• If you have questions email the contact person BEFORE you start writing the grant.
  • Give yourself time: Grant writing is best done over a period of time. NOT THE NIGHT BEFORE IT'S DUE.  So when approaching a grant schedule time over a few weeks to work on it.  A couple of hours a night spread over a few days or weeks.  Do it in stages.  
  • Narrative: This is the section where you have to provide written details. Here are some hints.
    • Be specific but brief.
    • Don't assume your reader will understand jargon.
    • Grammar matters.
    • Know the difference between character limits and word limits.  (Character is each letter and space and words are words.)
    • Get a proofreader.  
  • Budget: Don't think that this is not important.
    • Research numbers don't guess at the price of things.
    • Be specific about how you will use their funds.
  • Supplemental Materials: These are additional items you have to provide.  It varies from grant to grant but it could be images of work, resume, support letters, examples of what you plan to purchase, etc.  Remember the following.
    • Format matters.  Follow the guidelines on WHAT FILES SIZES AND TYPES ARE ACCEPTED.
    • Make sure you treat your supplemental materials like they are primary materials..
So now that you know it's not scary let me list a couple of grant opportunity for you to seize!  

If you are still hesitant you can schedule a time to utilize our Artist One Stop resource center free to all BAC members.  Call 741-8310 to schedule an appointment today!!

Wednesday, August 29, 2012

The Business of Art- Supply and Demand

“Artistic inspiration ignores the law of supply and demand.” – Mason Cooley

How much art to produce should be a very thought provoking question to ask yourself.

As an artist, inspiration may strike at anytime and the wheels of creativity start flowing and are very hard to stop. This leads to a house full of art and no one buying it. I am not saying there is anything wrong with being a prolific but it definitely needs to monitored.

Do you have an idea journal? This should not only hold sketches of upcoming masterpieces but it should include: sizes, materials, framing supplies, and any other cost normally associated with your work. This is a great way to figure out which pieces you can produce for your set budget each month and also keep your house from filling up with artwork quite as quickly.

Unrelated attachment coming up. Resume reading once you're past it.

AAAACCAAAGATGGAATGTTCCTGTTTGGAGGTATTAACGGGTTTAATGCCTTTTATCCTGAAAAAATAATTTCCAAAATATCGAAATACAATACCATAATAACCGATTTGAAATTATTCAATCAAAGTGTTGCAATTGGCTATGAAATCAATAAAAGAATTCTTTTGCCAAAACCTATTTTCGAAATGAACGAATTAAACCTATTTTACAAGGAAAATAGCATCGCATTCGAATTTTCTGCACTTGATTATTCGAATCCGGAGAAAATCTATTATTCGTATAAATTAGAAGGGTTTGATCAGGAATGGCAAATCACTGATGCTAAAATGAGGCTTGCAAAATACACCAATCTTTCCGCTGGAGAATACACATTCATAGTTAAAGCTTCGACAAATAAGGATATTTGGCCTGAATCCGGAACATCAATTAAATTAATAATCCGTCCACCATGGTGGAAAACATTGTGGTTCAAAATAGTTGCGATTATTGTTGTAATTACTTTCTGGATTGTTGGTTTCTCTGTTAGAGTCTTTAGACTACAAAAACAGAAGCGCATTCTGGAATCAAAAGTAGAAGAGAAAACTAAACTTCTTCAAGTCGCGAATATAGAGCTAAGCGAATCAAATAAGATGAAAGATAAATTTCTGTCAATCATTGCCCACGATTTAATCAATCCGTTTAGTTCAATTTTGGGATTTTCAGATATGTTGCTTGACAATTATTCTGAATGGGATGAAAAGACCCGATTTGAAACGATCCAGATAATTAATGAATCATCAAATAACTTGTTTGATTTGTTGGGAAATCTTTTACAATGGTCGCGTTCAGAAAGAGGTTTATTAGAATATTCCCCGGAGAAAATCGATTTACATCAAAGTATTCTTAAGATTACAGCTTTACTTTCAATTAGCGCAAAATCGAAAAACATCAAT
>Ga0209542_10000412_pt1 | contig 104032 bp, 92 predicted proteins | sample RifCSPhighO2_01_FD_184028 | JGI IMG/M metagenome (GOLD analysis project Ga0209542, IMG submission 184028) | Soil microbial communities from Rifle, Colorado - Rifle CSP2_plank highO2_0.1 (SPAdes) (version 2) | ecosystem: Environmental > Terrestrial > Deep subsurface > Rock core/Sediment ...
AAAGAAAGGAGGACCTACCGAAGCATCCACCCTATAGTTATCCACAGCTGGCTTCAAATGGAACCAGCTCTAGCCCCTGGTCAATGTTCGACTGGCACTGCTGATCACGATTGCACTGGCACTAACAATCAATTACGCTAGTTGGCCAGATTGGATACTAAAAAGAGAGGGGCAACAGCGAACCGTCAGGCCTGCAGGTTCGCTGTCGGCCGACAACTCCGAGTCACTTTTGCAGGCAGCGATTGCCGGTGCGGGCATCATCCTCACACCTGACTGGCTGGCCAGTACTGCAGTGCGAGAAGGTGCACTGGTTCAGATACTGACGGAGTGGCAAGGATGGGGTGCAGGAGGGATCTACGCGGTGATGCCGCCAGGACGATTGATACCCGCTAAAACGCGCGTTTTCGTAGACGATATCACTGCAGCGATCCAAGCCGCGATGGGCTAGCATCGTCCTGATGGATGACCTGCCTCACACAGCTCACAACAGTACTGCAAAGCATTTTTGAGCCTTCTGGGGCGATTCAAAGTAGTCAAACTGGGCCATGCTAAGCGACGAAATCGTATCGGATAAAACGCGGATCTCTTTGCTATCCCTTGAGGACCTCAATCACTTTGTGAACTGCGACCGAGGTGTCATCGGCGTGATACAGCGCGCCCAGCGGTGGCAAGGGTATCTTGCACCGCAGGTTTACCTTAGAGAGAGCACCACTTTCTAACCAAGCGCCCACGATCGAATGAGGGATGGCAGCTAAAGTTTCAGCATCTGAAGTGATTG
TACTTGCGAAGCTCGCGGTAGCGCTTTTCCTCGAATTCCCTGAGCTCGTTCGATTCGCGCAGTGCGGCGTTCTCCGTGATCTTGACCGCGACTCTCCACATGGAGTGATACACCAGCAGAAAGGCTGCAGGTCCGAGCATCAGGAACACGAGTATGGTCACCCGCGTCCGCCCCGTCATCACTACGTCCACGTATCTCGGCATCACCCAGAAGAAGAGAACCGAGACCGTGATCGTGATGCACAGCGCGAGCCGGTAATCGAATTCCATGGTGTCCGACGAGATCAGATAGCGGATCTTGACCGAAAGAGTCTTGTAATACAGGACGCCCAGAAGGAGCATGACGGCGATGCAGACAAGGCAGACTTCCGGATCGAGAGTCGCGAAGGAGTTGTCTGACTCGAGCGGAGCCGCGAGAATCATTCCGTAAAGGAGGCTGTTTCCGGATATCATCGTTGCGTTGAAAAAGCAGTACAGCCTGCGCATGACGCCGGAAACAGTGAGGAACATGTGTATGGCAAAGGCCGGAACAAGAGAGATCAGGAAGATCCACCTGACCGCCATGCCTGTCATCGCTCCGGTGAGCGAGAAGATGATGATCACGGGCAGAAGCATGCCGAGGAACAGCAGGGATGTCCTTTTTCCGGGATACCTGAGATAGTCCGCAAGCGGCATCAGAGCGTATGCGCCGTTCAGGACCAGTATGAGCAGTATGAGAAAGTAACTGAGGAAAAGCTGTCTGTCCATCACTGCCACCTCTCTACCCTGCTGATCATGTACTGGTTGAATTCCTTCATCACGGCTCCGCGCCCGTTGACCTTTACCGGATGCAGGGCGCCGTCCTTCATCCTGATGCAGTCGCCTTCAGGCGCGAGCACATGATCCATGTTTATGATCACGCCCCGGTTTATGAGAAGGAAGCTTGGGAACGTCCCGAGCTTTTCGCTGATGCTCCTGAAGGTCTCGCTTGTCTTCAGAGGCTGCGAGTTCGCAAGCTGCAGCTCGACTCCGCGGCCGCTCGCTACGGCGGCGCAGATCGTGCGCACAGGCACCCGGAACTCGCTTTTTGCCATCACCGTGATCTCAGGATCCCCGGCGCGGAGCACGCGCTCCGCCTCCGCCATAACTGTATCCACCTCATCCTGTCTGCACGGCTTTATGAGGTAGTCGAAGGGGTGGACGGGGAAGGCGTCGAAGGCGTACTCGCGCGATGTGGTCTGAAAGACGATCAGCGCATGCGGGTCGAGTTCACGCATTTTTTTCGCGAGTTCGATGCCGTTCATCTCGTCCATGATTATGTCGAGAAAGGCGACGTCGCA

Do you need help pricing certain aspects of your artwork? Do some research before you start and research the different qualities and price levels of your supplies. Figure out the average price for the supplies in the various styles and colors and write them into your budget and your idea journal. This will help you when you are pricing your work because there might be a huge difference in Kelly Green and Turquoise that you weren’t expecting when you named your price. Never name a price for your artwork without doing your homework and figuring out your expenses first!! 

Tuesday, August 28, 2012

DigiJam @ DigiFest

DigiJam is a first annual video game design competition taking place during DigiFest South at the Bossier Civic Center September 7-9th in Bossier City, LA. The event is being led by Nolan Baker of Moonbot Interactive.

During the 44-hour session, teams will create video games from scratch utilizing computers and software donated by Dell Computers. In addition, participants can attend talks on game design, tutorials on Unity3D and collaborate with one another to create original video games.

The games will be evaluated by judges including Dr. Mark Goadrich (Computational Mathematics Chair at Centenary College of LA), Keith Hanson (Co-founder of Twin Engine Labs), and Adam Volker (Creative Director at Moonbot Interactive). At 5PM, the judges’ favorites will be awarded 3D-printed trophies provided by LSUS Animation and Visual Effects Program and Moonbot Studios.

Teams will be composed of 2-4 people.    Game design types include sidescrollers, first person shooters, and topdown adventure games. Teams are not limited to this codebase.  Participants will pay the $10 DigiFest daily ticket on the first day, but receive a three-day pass upon registration for DigiJam.  All competitors are required to be work on the projects at the Bossier Civic Center when DigiFest is going on.

One theme will be presented at the time of the competition. All games must somehow fit this theme. Judging will be based on aesthetic value, design innovation, and technical achievement.  Special thanks to Dell, Moonbot, CoHab Shreveport-Bossier, and the LSUS Animation and Visual Effects Program for making DigiJam possible.